Writing Short sentences

Short Sentences: Brevity is the soul of wit

ٍShort Sentences can be a powerful tool.

Short sentences…

-They get the point across in a sharp, short way that really hits the reader and keeps them engaged because it avoids unnecessary rambling.
-They introduce suspense and create a feeling of realism that the reader is part of the situation.

-It makes it more intense and portrays the ideas of the author to the reader. This is especially relevant in ghost stories because they are meant to be suspenseful, scary and generate strong emotions in the reader.
-Pretty much the same reasons as sound effects – evokes emotion, realism and portrays the authors ideas.

-Use short sentences to create punch and make a point.

-Use phrases and even words as sentences. Really.

-Do not use too many sentences — about three or four is usually enough.

-Use a short sentence as a summary after a longer description.

Generally speaking, a short sentence works well at the start of a paragraph or speech item to grab attention, and at the end, to summarize and signal completion.

“Short sentences can deliver a big “bang” that long sentences cannot. They also help emphasize a point that might get glossed over in a longer sentence, and help create contrast by breaking up a series of longer sentences. The short sentence in the following example achieves all three of these effects:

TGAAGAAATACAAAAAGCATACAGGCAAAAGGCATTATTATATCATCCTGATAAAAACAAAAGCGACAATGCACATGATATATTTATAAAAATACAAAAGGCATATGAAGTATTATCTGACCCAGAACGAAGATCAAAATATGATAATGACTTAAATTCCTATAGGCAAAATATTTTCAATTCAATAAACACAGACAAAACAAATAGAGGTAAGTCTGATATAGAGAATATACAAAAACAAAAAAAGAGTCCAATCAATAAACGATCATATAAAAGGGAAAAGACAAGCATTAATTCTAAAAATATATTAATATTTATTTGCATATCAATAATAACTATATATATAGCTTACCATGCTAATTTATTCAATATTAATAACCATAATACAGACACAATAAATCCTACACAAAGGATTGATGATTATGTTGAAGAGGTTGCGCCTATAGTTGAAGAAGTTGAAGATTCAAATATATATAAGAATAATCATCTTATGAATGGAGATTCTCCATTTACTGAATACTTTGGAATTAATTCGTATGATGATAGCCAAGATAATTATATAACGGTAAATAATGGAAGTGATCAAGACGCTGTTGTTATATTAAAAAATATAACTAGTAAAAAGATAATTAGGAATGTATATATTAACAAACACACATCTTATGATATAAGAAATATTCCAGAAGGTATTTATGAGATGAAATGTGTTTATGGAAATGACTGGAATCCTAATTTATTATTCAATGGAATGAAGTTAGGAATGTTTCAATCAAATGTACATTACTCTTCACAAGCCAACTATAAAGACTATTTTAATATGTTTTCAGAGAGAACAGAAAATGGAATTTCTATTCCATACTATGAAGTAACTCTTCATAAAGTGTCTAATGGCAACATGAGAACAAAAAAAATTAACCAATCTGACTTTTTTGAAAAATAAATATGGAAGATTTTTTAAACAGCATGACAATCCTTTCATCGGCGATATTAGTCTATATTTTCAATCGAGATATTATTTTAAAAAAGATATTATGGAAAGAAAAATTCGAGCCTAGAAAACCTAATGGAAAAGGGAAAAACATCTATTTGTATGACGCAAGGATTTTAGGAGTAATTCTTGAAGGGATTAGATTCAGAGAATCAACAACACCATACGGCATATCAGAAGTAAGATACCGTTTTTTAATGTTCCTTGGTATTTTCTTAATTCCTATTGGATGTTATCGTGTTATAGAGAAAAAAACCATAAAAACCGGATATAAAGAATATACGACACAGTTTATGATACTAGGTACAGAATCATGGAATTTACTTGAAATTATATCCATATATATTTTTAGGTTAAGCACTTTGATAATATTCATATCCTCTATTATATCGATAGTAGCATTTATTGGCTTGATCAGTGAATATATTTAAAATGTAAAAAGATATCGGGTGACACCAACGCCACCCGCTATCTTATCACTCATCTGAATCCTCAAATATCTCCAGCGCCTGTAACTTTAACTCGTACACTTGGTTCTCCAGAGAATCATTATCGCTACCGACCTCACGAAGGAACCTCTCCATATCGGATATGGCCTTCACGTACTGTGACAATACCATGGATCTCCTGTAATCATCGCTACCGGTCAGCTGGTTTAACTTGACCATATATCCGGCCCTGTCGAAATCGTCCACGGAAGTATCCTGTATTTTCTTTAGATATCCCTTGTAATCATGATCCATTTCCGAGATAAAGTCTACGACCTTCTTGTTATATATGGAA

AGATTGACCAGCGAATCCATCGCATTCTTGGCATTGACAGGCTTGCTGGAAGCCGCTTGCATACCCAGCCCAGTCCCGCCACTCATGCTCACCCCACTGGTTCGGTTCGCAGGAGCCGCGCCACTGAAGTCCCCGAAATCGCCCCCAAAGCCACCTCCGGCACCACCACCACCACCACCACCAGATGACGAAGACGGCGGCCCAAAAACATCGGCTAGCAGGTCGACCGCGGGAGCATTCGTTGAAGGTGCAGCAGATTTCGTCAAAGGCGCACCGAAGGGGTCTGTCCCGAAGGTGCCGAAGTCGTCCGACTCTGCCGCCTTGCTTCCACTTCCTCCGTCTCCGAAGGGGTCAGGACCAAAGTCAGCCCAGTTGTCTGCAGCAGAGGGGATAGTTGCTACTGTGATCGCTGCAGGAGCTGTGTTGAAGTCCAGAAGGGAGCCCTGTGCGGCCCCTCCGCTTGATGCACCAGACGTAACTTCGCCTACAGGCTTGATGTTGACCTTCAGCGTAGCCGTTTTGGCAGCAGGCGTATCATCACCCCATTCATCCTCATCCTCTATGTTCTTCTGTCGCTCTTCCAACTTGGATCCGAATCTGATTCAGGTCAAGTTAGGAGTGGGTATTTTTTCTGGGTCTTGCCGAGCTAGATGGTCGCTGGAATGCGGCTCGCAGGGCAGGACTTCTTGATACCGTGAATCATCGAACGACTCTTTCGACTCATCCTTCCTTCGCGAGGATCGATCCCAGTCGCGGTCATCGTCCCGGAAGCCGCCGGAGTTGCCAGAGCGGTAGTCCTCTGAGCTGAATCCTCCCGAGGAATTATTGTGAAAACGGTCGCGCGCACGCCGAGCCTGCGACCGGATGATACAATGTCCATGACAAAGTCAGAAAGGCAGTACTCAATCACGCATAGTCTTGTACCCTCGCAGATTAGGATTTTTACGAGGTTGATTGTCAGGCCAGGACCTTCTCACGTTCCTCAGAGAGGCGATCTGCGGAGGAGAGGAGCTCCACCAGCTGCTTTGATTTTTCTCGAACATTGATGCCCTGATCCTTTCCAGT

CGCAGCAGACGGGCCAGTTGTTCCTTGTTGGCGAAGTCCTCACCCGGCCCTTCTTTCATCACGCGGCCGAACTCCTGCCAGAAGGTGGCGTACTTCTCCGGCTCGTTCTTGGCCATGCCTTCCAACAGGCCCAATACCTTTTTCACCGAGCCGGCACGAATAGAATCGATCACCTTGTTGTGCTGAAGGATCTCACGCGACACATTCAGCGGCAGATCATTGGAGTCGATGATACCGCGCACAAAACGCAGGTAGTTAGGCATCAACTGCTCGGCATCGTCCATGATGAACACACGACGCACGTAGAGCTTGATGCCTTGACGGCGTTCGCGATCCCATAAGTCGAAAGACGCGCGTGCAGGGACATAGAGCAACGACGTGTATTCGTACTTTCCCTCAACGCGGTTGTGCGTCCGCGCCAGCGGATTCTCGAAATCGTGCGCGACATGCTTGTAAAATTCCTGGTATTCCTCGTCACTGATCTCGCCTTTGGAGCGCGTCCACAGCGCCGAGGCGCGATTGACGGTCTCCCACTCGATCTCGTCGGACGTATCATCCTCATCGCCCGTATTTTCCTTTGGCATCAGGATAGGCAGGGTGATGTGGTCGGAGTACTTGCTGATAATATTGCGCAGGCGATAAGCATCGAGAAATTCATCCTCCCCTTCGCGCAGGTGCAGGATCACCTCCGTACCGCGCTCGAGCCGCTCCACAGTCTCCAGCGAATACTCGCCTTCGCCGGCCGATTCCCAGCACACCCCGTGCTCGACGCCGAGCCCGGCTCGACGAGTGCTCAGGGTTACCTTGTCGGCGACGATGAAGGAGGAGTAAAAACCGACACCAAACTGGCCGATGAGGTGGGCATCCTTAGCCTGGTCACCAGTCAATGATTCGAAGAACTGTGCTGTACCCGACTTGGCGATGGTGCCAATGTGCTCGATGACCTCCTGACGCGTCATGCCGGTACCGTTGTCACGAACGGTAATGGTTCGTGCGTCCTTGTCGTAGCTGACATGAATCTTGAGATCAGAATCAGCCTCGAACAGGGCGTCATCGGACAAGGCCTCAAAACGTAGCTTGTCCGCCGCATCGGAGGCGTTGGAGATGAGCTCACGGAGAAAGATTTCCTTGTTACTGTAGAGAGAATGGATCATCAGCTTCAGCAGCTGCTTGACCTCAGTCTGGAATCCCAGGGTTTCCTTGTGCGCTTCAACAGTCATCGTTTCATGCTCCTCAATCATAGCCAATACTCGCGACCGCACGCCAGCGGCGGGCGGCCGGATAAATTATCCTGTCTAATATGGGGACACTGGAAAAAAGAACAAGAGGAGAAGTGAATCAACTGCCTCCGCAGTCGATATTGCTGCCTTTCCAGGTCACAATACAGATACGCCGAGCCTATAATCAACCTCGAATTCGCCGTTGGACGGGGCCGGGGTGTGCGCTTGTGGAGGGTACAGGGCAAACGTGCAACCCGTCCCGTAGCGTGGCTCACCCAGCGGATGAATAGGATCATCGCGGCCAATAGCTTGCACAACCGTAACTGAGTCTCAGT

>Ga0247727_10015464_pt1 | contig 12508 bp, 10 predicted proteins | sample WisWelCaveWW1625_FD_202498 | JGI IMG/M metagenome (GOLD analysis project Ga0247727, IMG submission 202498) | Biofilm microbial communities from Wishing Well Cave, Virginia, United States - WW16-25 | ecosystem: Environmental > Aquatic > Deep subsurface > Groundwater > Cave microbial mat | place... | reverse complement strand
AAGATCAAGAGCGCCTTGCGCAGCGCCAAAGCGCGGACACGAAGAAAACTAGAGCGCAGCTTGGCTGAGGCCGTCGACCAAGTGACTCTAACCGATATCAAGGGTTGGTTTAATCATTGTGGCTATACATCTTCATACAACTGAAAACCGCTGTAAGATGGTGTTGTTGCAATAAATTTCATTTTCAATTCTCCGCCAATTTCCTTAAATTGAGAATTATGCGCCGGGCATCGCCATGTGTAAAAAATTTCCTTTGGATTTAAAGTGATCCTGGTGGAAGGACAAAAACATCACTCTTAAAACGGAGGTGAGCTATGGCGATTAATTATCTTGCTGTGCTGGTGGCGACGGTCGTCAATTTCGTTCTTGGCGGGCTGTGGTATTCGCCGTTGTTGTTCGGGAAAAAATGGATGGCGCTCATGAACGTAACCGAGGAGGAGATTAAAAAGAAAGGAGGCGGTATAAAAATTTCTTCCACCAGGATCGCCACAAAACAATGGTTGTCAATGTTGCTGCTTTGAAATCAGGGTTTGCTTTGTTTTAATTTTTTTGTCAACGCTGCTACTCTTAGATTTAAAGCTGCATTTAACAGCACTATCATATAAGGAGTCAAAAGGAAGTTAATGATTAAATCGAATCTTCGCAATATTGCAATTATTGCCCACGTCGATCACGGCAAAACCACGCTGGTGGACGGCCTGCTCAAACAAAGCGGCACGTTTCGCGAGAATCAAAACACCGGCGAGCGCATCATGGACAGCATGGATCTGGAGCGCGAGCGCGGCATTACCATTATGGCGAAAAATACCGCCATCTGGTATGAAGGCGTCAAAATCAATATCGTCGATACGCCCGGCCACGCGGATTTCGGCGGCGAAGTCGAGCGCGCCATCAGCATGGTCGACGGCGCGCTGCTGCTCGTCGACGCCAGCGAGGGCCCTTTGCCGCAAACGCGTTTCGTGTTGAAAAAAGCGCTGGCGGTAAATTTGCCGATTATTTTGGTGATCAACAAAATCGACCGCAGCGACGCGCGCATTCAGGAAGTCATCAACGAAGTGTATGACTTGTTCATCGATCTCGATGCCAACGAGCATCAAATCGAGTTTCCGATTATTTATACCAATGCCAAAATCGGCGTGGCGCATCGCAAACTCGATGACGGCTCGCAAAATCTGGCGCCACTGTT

Charlotte new the time had come to tell her boss how she really felt, to let him know that she wouldn’t take it a second longer. She slammed open her door and marched down the hall, past the unbelieving faces of the secretaries, and into her boss’ office. She looked into his eyes, summoned all her courage, and took a deep breath.
She couldn’t speak.”

The same effect is captured in the shortest verses in the Bible and the Book of Mormon. “Jesus wept,” (John 11:35) and “And my father dwelt in a tent” (1 Nephi 2:15). The words “Jesus wept” evoke deep emotion in the reader’s heart that couldn’t be reached with more words. The description of Lehi dwelling in a tent captures all the faith and humility of this wealthy man and the sacrifice he was willing to make in order to obey and serve the Lord. Again, less is more.

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“Short sentences can deliver a big “bang” that long sentences cannot. They also help emphasize a point that might get glossed over in a longer sentence, and help create contrast by breaking up a series of longer sentences. The short sentence in the following example achieves all three of these effects:
Charlotte new the time had come to tell her boss how she really felt, to let him know that she wouldn’t take it a second longer. She slammed open her door and marched down the hall, past the unbelieving faces of the secretaries, and into her boss’ office. She looked into his eyes, summoned all her courage, and took a deep breath.
She couldn’t speak.”

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